Streamer fishing doesn’t have to be a strip-pause-strip routine. Dead-drifting buggers, leeches, and similar patterns can be deadly on the least likely water.
[by David R. Christensen]
Over the years, streamer fishing has always produced fish for me. However, I’ve tended to use them only when nymphs and dry flies failed to work. Or I fished them at specific times—morning or evening, high spring runoff, or during the fall when brown trout were more active. Even then, I presented them as if I was fishing for bass: cast and strip, cast and strip. Streamers were simply a back-up plan when nothing else caught fish.
That perspective changed several years ago on an August afternoon while my wife and I fished a western spring creek— the kind of spring creek that attracts dry-fly purists who love to ridicule anglers who use streamers. Not only were streamers considered taboo on this stream, but the method we used—dead drifting—was a little unconventional.
Barr’s Cranefly Larva
Hook: Tiemco 200R
Weight: .020 lead wire
Thread: Olive, 70 denier
Tail: Pale olive marabou
Back: Tan Thin Skin
Body: Arizona synthetic dubbing, gray-olive
Rib: 3x tippet
I had seen anglers dead-drift streamers while sight-fishing for salmon or fall-run brown trout, and I learned the skill while fishing for steelhead in the Pacific Northwest. The drift is effective, and when you can present large streamers right in the feeding lane of a specific fish—as if the fl y would bump the fish on the nose—it’s very exciting.
So, I wondered if the same tactic would work on a trout stream that wasn’t necessarily in some far-flung destination or during the spawning season. More precise, I wondered if deaddrifting streamers would catch spooky trout in a spring creek on a hot sunny day? The bushy overhanging banks of spring creeks seemed like perfect locations to put the technique to the test.
My wife and I began the day dead-drifting streamers beneath overhanging banks and trees. The water was approximately three feet deep and moving slowly. Because the streamers were large and the water not so deep, we could see the flies well enough to manipulate them, when necessary, to make them drift naturally with the current to a holding fish or beneath a dark undercut bank. We’d cast six to ten feet above the target area, and that distance allowed the weighted streamer to sink and be moved into position without spooking fish. From our vantage points, we could see everything. The results were astounding! By the end of the day we had caught well over a dozen brown trout in multiple locations using the same method. We never stripped the streamer and set the hook only if we saw or felt a fish strike.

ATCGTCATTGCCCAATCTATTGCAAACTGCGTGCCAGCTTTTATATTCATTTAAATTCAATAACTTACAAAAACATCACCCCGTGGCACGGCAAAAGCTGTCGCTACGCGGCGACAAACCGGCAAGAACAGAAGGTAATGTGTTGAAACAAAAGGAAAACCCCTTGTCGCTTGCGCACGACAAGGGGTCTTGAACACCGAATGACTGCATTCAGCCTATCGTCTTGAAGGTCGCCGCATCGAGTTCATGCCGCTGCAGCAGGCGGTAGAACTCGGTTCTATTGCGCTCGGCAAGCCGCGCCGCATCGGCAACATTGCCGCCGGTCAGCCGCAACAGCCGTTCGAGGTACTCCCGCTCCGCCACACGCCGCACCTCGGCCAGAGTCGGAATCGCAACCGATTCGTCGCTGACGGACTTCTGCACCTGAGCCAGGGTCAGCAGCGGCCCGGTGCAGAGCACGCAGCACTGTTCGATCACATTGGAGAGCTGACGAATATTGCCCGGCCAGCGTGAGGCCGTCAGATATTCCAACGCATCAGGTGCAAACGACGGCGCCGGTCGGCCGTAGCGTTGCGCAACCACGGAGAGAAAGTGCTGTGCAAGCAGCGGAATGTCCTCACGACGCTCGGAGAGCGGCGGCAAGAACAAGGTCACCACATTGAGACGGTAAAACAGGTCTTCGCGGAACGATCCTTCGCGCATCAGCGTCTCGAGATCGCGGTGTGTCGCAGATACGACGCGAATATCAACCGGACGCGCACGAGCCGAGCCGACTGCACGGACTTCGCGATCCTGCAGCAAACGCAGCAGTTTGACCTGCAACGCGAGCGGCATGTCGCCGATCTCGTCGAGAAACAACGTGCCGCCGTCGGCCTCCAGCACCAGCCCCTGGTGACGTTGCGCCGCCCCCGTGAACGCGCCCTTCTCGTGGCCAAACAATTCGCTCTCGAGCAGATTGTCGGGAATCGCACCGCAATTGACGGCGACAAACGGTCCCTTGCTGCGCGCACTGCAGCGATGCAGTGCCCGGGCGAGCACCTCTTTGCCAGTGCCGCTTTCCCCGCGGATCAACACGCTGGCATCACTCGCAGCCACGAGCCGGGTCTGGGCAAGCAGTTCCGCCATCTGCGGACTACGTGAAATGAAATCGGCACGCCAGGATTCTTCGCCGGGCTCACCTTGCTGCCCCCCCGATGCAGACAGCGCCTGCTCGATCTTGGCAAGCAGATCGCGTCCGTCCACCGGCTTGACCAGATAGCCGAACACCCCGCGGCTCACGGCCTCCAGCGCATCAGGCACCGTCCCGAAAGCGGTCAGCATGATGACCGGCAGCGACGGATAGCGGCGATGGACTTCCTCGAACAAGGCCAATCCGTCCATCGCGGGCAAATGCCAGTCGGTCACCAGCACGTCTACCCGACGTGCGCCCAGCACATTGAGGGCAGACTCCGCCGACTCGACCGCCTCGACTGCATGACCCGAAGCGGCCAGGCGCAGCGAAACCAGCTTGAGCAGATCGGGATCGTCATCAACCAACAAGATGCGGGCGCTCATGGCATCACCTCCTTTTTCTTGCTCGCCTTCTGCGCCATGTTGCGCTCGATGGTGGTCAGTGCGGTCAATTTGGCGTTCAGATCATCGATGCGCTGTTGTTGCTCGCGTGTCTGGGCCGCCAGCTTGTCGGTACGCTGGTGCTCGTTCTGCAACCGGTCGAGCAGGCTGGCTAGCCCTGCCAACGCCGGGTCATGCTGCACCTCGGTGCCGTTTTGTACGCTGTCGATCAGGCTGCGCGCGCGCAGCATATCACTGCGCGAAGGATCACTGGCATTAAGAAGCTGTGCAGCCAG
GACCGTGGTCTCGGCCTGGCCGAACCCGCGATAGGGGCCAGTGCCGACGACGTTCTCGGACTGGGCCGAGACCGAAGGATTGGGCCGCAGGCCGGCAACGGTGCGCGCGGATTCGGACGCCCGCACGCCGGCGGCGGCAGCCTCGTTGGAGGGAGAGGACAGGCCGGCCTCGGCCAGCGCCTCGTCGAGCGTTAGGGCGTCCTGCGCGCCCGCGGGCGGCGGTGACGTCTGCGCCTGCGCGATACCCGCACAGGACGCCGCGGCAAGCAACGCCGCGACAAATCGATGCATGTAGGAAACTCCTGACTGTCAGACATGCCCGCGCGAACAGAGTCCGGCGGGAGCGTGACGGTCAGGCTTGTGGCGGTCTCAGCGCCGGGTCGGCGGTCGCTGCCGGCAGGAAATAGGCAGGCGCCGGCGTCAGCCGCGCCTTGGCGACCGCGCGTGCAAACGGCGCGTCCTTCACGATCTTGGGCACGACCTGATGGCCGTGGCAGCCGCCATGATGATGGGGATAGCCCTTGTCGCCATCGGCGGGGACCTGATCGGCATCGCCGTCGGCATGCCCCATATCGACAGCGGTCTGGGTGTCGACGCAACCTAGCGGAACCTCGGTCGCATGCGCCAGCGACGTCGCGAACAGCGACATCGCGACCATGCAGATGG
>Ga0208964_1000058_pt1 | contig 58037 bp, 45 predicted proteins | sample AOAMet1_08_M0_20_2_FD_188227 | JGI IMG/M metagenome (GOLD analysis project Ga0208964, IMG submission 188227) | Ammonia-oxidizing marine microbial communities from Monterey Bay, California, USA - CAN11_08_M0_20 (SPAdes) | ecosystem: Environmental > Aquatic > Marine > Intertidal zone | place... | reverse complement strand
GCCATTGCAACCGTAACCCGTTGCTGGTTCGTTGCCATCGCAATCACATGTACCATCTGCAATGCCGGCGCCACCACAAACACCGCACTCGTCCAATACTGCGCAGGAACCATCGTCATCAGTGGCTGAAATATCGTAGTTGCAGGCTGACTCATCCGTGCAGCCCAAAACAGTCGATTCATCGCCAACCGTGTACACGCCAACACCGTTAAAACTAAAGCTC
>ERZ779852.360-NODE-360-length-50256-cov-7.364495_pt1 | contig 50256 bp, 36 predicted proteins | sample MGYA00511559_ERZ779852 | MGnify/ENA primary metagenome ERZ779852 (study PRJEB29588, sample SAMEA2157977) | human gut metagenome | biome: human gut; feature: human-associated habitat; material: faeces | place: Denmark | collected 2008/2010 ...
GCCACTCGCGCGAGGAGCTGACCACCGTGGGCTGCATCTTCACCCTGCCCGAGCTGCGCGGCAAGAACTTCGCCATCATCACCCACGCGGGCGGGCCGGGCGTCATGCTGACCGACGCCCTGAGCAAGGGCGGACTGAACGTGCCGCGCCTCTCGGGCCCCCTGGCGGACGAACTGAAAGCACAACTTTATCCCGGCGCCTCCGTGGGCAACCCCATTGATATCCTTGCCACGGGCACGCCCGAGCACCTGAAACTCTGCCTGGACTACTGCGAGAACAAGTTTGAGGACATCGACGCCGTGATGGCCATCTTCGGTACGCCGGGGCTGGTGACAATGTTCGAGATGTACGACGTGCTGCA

Beck’s Super Bugger
Hook: Tiemco 3761
Thread: Black 70 Denier
Tail: Black Accent flash, black marabou
Eyes: Lead dumbbell painted yellow
Hackle: Black hen
Legs: SILI-legs, Black with red flake
Head: Black Hare-Tron dubbing
With our success, we grew bolder, and began casting to brown trout holding in open water away from heavy cover. At times, we fi shed during hatches when most fish were feeding on emergers near the surface. Most of the trout were not interested in our presentations and moved out of the way when the fly approached. We observed a few other trout, however, that didn’t move—rather, they opened their large white mouths and ingested the streamers. Most of the open-water browns we caught were holding near the bottom rather than higher in the water column. And that made me wonder, Were these trout resting or were they keying on prey near the bottom substrate?
For an answer, I recalled my studies in fisheries management. Several years prior, as a student, I had made a trip to this very same spring creek to collect macroinvertebrates for a course project. I found the typical mayfly and caddisfly diversity common to spring creeks but was surprised at something else I discovered: large crane fly larvae and leeches, at times abundant along the bottom substrate. I also sampled a nearby tailwater where I found that crane fly larvae and leeches were also a consistent part of the benthic community (the bottom layer of the stream), particularly in slower water.
These large organisms often get flushed into the current, and when they do, they roll and bounce near the bottom and are a substantial prey possibility for trout. A weighted dead-drifted streamer may give the same appearance if it is allowed to sink and drift naturally near the bottom. (continued on page 2)